[Note 13] We rehearse the record as it applies to this issue. The decision of the
DEQE to prohibit a stone revetment might have been appealed through an adjudicatory hearing. 310 Code Mass. Regs. Section 10.05(7)(j) (1987). The plaintiffs started down this road but abandoned it after their houses were destroyed. In addition, the plaintiffs admit that they never complied with the MEPA process by submitting a report on the environmental impact of the proposed revetments on the adjacent shoreline. Without the environmental impact report, the DEQE would not be able to grant the requested relief. 310 Code Mass. Regs. Section 10.07 (1987). Finally, the plaintiffs suspended their early efforts to obtain a variance to the DEQE regulation, 310 Code Mass. Regs. Section 10.36, an option specifically designed to avoid takings claims. The case of Hamilton v. Conservation Commn. of Orleans, 12 Mass. App. Ct. 359 , 372-374 (1981), cited by the plaintiffs, is inapposite. In that case, the DEQE issued a final order denying a building permit to the plaintiff. The court held that there was no need to appeal that order under G. L. c. 30A, Section 14, before commencing a taking action in court. That scenario is quite distinct from the present case, where the plaintiffs voluntarily terminated the administrative process and deprived the agency of the opportunity to ameliorate damages before proceeding to court.
[Note 14] If the allegation of "total destruction" should prove unfounded, the
inquiry becomes whether the "circumstances have so changed that the [property] ceases to be economically viable." Penn Central Transp. Co. v. New York, 438 U.S. 104, 138 n.36 (1978).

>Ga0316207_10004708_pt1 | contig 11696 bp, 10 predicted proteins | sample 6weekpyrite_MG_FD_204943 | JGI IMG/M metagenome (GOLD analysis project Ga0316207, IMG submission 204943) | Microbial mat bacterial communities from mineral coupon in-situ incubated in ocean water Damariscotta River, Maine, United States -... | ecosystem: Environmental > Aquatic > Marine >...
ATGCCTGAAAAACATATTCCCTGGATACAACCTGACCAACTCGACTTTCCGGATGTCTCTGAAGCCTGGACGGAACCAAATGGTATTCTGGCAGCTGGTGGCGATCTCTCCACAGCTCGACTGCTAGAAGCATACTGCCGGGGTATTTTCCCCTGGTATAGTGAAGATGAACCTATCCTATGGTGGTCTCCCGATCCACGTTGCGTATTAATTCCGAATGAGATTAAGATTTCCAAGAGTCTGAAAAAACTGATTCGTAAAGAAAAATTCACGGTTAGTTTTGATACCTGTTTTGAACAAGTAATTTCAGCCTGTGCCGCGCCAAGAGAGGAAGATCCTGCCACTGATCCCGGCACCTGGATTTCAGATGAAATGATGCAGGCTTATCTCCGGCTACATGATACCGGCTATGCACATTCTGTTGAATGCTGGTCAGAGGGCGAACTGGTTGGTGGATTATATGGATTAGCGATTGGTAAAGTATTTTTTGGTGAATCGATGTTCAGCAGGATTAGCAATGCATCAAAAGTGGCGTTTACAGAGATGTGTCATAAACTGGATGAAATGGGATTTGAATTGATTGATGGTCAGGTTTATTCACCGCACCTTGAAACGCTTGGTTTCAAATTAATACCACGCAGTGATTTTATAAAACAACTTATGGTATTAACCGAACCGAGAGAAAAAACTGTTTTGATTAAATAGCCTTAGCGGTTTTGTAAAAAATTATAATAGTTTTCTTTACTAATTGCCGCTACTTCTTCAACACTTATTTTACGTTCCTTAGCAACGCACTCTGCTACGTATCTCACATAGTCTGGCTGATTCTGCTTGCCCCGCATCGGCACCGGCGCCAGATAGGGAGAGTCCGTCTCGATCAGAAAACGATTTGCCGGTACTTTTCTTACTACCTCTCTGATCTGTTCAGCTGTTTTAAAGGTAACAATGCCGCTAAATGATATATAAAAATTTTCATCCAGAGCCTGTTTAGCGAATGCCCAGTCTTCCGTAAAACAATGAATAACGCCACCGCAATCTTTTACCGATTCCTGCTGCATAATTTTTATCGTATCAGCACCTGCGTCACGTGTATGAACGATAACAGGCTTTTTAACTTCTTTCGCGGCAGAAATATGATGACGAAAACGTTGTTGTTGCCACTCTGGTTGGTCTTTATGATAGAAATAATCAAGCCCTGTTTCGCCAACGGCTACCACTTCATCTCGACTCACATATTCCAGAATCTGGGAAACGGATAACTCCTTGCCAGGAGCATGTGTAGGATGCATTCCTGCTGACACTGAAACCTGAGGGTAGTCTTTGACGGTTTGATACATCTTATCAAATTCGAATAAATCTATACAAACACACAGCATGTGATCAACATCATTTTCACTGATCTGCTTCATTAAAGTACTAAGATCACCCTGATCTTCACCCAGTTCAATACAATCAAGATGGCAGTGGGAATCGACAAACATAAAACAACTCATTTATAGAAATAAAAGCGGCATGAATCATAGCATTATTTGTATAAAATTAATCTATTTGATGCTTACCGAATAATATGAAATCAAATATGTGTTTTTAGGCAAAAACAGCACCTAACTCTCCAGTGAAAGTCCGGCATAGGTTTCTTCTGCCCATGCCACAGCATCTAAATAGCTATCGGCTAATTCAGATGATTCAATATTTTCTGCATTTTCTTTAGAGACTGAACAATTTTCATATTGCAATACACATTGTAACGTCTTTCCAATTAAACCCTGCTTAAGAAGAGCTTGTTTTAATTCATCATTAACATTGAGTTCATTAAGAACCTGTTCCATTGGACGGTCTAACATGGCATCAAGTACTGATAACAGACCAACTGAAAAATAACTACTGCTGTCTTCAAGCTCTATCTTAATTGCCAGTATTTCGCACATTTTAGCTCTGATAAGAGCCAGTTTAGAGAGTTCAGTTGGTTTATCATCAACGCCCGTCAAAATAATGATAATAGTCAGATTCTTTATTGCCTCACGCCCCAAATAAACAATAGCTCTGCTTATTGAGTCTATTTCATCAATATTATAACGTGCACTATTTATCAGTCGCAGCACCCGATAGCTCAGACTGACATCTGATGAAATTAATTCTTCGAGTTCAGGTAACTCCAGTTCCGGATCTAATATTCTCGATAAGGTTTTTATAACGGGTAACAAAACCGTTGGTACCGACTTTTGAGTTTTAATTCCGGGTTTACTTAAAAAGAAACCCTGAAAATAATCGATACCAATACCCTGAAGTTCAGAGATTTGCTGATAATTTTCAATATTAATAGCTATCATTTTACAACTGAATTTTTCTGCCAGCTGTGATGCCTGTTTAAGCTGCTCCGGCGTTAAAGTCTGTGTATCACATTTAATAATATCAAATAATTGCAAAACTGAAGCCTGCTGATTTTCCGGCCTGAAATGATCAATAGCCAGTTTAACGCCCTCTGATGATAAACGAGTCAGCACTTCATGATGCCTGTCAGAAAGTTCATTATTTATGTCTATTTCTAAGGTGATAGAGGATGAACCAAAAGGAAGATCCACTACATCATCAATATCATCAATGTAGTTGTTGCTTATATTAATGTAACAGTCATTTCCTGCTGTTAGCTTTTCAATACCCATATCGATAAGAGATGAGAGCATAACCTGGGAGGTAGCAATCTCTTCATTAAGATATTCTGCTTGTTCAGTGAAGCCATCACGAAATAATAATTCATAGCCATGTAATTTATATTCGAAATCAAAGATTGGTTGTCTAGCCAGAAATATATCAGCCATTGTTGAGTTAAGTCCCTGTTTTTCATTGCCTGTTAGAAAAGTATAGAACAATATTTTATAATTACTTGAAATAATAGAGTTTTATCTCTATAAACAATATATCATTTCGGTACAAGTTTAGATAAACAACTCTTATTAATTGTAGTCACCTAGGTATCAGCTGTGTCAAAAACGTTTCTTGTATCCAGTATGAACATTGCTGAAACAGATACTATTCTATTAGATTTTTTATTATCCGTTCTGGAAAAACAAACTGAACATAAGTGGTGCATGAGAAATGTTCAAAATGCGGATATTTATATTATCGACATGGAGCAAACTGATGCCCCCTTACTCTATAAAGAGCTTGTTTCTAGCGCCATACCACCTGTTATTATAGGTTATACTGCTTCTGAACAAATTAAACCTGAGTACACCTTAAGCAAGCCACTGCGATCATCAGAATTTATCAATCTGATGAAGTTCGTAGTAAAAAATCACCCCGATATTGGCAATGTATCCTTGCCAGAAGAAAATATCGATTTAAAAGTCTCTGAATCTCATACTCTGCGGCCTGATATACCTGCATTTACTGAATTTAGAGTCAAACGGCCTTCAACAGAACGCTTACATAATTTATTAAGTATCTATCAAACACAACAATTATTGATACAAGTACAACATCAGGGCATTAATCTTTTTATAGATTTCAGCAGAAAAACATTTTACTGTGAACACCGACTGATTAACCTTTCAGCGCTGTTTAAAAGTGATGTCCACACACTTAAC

[Note 15] If the judge finds that the revetment was to be built on the
Commonwealth's property, we do not hesitate to note that such a situation could never describe a compensable taking.
[Note 16] The primary purpose of the regulations is to prevent flooding and storm
damage caused by the destruction of natural land formations which perform that function. 310 Code Mass. Regs. Sections 10.28(1), 10.30(1). These regulations essentially prevent the creation of a nuisance by property owners who would prevent the natural disposition of sand along the beachfront. Lummis v. Lilly, 385 Mass. 41 (1982). Cf. Miller v. Schoene, 276 U.S. 272 (1928). In the First Evangelical Lutheran Church case, 447 U.S. at 313, the Court left open the question whether "the [defendant] might avoid the conclusion that a compensable taking had occurred by establishing that the denial of all use was insulated as a part of the State's authority to enact safety regulations." See, e.g., Mugler v. Kansas, 123 U.S. 623 (1887); Hadacheck v. Sebastian, 239 U.S. 394 (1915); Goldblatt v. Hempstead, 369 U.S. 590 (1962). See also Empire Kosher Poultry, Inc. v. Hallowell, 816 F.2d 907, 915 (3d Cir. 1987) ("to prevail on a regulatory taking claim, a claimant must establish both that the governmental action falls outside the traditional police power, and that the governmental action sufficiently interferes with investment-based expectations").
[Note 17] Other relevant factual inquiries may be whether the revetment could
have been built on time to prevent the flooding and whether the revetment would have been effective in preventing the eventual loss of plaintiffs' properties. The plaintiffs have the burden of proof on these issues.